As we approach the end of the year, there are a number of actions you might want to take to establish firmer financial footing for 2014. Looking in the mirror at your own finances will give you a better understanding of how you’re managing your money as well as your progress towards achieving long-term goals such as retirement.
Here are four money moves to make in December:
1. Evaluate your spending habits, so you can trim expenses next year. Take the time now to see if there are any day-to-day outlays you can reduce in 2014. For instance, maybe you can cut down on trips to the coffee shop, which might cost you thousands of dollars over the course of a year.
(MORE: 9 Year-End Moves to Cut Your 2013 Taxes)
Look at your 2013 spending patterns and put together a basic budget for 2014 based on them. If you see that some of your spending was out of whack, you can then go into the new year planning to deal with these red flags.
Free online calculators, such as my firm’s ING Home Budget Analysis Calculator, can provide a good starting point to assess your budget and find opportunities to spend less, so you can save more.
2. Increase your retirement account contributions at work. The open enrollment period for most U.S. companies’ retirement plans ends this month. So this is an excellent time to sign up to boost the amount you’ll automatically have taken out of your paychecks in 2014. If possible, try to get close to the maximum annual contribution amounts allowed: $17,500, if you’re under 50; $23,000, if you’re 50 or older.
Speaking of retirement savings, the annual IRA contribution limit for IRAs is $5,500; $6,500 for individuals over 50. You can make IRA contributions for 2013 until April 15, 2014.
3. Review your insurance policies. This way, you’ll see if you’re overpaying for any of them — because you have more coverage than you need — or if your coverage is deficient.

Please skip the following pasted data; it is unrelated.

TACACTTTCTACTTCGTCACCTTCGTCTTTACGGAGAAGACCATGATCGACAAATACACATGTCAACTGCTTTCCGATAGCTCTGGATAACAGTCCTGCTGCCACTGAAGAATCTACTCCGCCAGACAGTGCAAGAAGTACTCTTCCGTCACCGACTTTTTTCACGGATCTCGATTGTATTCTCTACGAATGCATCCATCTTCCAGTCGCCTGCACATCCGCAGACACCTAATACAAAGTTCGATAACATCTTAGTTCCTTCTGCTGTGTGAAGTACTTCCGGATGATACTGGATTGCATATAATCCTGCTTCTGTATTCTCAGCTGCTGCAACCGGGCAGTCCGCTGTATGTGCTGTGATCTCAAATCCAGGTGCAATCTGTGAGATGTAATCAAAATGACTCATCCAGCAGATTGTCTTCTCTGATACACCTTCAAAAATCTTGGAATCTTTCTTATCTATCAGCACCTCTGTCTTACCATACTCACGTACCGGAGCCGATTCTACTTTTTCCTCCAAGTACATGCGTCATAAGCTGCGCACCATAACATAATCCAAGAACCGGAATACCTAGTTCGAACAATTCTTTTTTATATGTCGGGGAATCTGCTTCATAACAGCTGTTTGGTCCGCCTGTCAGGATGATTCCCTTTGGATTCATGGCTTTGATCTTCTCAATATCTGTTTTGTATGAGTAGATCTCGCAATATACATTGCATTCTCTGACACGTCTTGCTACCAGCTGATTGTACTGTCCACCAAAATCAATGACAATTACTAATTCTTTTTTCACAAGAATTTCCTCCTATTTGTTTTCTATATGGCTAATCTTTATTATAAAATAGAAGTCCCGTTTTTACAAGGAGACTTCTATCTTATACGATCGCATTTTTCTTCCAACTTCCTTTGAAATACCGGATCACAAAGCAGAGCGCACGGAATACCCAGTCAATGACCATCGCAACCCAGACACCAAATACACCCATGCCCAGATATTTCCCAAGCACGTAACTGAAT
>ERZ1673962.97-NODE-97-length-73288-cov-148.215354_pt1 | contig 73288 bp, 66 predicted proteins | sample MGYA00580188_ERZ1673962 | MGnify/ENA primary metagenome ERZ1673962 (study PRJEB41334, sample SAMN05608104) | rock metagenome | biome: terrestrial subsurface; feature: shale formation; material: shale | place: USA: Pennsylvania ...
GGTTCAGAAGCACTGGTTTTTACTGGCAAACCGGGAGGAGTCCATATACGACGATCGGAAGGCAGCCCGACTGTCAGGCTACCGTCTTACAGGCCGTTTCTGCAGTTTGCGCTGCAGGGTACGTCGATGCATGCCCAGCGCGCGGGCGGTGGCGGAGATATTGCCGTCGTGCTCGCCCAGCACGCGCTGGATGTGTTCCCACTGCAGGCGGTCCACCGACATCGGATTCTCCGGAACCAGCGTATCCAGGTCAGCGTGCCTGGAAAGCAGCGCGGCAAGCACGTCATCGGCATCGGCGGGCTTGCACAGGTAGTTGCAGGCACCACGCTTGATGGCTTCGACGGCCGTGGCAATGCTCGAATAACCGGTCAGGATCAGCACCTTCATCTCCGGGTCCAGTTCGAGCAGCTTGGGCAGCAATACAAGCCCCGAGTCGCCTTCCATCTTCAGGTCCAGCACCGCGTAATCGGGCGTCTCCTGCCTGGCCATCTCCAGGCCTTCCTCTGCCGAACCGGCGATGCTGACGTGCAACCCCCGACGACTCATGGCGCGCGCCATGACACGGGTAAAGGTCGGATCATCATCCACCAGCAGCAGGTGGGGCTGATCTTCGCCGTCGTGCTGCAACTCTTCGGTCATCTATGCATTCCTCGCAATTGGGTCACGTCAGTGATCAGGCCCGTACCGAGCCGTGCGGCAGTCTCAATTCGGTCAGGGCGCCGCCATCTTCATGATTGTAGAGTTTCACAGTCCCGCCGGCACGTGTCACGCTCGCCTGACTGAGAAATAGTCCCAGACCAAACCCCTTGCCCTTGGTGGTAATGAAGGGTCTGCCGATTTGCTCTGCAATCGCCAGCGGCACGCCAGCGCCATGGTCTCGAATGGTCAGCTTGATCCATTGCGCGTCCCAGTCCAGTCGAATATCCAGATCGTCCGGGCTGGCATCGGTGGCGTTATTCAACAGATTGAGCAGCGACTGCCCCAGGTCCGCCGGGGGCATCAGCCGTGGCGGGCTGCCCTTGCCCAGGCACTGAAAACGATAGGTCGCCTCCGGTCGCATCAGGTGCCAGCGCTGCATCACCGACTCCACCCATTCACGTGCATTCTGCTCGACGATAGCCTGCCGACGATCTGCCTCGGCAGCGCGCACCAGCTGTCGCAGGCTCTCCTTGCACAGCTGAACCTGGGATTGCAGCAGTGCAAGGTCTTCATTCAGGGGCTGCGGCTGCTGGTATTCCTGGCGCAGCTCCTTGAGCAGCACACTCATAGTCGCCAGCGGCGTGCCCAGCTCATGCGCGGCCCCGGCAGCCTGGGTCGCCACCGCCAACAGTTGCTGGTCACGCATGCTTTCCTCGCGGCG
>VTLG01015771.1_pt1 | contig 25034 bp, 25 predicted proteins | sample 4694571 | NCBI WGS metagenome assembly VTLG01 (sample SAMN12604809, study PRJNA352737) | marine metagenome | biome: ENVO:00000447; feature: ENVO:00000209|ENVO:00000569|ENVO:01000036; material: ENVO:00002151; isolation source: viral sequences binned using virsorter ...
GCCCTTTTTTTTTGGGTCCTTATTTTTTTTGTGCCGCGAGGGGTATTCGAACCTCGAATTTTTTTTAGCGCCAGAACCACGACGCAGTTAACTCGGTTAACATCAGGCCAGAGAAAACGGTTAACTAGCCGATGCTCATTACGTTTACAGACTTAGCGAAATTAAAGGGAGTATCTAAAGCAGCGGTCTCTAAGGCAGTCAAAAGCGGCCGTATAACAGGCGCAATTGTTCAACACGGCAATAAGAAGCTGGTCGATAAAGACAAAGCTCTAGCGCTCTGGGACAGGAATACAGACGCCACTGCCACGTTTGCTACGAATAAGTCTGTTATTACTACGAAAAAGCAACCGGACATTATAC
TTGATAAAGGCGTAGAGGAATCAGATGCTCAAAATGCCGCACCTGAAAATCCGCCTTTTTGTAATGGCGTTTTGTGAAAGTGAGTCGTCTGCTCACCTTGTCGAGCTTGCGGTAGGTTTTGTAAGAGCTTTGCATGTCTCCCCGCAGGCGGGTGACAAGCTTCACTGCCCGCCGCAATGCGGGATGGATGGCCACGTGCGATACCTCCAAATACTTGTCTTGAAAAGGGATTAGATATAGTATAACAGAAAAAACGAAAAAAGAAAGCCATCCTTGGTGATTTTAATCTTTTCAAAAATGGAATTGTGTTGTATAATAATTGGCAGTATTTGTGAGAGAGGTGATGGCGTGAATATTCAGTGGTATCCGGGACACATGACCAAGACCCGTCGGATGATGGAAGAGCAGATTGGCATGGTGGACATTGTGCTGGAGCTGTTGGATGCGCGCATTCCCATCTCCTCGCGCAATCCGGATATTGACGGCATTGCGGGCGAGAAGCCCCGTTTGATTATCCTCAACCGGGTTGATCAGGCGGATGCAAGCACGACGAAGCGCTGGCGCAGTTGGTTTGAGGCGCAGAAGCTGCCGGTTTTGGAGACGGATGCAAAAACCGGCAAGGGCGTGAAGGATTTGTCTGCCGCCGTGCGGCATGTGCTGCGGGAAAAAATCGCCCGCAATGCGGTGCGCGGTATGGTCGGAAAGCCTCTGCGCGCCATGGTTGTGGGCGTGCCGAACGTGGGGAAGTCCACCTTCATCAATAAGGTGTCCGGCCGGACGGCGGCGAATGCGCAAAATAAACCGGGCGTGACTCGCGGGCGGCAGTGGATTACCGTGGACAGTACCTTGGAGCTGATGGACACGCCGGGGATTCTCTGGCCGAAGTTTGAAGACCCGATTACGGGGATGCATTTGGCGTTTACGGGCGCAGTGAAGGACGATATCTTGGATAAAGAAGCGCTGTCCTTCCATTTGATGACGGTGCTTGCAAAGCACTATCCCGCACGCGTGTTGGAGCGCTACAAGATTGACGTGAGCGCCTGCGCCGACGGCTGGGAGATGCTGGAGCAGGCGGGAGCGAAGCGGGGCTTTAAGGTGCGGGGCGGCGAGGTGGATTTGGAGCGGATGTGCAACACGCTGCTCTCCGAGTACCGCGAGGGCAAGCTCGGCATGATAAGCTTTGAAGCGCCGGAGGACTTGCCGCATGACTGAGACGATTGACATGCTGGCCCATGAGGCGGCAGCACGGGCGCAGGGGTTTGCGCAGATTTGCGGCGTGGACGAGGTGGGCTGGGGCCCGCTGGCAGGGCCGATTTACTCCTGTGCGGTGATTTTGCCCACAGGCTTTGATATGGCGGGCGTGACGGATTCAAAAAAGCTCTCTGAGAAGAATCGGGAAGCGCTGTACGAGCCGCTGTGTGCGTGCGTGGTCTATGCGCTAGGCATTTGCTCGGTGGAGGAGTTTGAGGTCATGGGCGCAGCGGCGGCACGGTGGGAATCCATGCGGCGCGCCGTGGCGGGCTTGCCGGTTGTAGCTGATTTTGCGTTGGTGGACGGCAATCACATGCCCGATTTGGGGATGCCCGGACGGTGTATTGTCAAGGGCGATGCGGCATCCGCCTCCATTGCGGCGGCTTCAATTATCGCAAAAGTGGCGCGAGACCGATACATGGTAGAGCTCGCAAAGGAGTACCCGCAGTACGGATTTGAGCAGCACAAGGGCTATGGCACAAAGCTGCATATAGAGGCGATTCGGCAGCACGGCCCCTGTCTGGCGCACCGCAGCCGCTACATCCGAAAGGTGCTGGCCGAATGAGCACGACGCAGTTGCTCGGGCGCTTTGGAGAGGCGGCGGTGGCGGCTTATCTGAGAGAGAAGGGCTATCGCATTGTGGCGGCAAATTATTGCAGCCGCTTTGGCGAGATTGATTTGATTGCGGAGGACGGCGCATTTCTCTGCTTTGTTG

Before the ball drops, look over your homeowner’s, auto and life insurance policies to see if your coverage is appropriate. Also, do some online research to see if there are less expensive options out there.
Many people nearing or in retirement are supporting family members financially. A 2013 ING U.S. study found that 37 percent of pre-retirees over 50 and 27 percent of retirees have children or grandchildren who look to them for financial assistance; 13 percent of both groups help their own parents. If you’re among those lending assistance, carve out some time in December to ensure that you have enough life insurance to provide for your loved ones.
(MORE: 4 Precautions Before Lending Money to Your Family)
4. Prepare to make financial gifts to family members in 2013 and 2014. At this time of year, many parents and grandparents think about giving their children and grandchildren money for the future. You can bestow to each one up to $14,000 a year ($28,000 if you make the gift with your spouse) without owing a federal gift tax or filing the IRS Gift Tax Form 706.
If you’re looking to provide more than that amount, consider making two gifts: one in December and one in January. Your kids or grandkids will be grateful and you’ll be glad to avoid owing unnecessary taxes.
Securities and Investment advisory services offered through ING Financial Partners, Member SIPC.